Nowadays, many folks use their Web browser (i.e. Internet Explorer or Netscape Navigator) to both explore the Internet AND to send e-mail messages to their friends.
If you’ve been online for a while, the e-mail address you first received from your ISP was probably a regular e-mail account that you had to use through an e-mail client, such as Outlook Express. That is, an e-mail account that receives messages at your ISP’s server, but then downloads them to the e-mail software on your computer when you hit the “send/receive” button. After receiving and downloading the messages you then no longer need to be connected to the Internet and can read them while “offline”—but only from the computer to which they were downloaded.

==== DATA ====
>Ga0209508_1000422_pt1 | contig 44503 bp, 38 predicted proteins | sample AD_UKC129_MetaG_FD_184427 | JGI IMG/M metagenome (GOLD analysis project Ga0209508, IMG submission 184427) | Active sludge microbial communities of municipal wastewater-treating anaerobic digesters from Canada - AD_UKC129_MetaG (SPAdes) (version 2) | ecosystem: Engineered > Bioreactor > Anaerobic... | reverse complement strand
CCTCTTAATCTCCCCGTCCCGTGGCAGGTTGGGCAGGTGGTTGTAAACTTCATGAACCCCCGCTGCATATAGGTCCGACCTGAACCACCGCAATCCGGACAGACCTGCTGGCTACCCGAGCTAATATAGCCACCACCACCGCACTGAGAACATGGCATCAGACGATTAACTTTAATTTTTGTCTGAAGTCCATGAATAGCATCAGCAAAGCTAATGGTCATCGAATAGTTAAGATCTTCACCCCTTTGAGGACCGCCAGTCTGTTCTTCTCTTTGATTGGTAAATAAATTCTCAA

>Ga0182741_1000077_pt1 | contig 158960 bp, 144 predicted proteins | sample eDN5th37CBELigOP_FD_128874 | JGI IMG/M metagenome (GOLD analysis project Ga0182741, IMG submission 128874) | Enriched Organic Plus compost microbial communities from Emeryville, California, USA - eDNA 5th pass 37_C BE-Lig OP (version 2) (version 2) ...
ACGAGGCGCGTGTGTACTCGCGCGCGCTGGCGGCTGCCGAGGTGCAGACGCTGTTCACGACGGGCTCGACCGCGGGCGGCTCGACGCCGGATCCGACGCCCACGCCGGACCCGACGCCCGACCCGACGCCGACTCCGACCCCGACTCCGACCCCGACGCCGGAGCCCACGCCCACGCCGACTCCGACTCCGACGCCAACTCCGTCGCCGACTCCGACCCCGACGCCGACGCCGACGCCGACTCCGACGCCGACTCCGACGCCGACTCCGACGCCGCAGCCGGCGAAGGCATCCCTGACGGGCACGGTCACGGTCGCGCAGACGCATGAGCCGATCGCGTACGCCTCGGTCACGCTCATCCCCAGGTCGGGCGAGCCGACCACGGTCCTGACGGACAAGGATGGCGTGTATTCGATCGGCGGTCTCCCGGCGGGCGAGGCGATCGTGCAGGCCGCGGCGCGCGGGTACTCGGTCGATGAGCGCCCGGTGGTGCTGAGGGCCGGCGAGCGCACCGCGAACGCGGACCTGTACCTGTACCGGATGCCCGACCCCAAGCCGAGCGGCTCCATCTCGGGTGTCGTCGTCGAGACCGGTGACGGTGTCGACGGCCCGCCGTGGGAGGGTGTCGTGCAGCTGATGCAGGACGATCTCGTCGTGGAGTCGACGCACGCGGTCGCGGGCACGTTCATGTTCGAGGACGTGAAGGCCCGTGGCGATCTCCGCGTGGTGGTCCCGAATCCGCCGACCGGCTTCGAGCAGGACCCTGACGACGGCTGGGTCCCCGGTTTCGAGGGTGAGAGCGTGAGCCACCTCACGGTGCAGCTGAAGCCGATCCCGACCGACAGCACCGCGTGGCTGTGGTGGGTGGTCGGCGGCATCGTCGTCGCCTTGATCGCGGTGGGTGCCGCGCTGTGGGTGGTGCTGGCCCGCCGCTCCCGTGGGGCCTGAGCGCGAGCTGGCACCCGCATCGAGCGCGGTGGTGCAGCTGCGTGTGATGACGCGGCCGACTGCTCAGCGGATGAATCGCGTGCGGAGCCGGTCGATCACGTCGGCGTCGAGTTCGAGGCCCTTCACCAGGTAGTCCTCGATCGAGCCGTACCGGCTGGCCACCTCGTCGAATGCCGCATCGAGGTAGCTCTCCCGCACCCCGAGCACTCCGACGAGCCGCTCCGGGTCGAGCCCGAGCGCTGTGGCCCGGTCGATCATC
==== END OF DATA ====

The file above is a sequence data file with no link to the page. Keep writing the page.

Many ISPs now provide the option for their users to access their personal, client-based e-mail account via a Webmail interface. This “interface” is simply a Web page that accesses the same messages and mail servers as a user’s normal e-mail program.
Most folks use secondary Hotmail type e-mail addresses for times when it’s important to protect their personal e-mail address, such as when they respond to marketing pitches, enter online contests, and participate in discussion newsgroups. Separating personal and public e-mail in this manner is a great way to minimize the spam and viruses sent to a user’s primary, personal ISP-provided account.
Sometimes people refer to such secondary accounts (like a Hotmail account) as “throw-away” e-mail addresses. When they start getting heavily spammed, they are simply “thrown-away” and replaced with a new address.
With so many options now available, it’s easier than ever to manage your e-mail life at home, work, or on the road.
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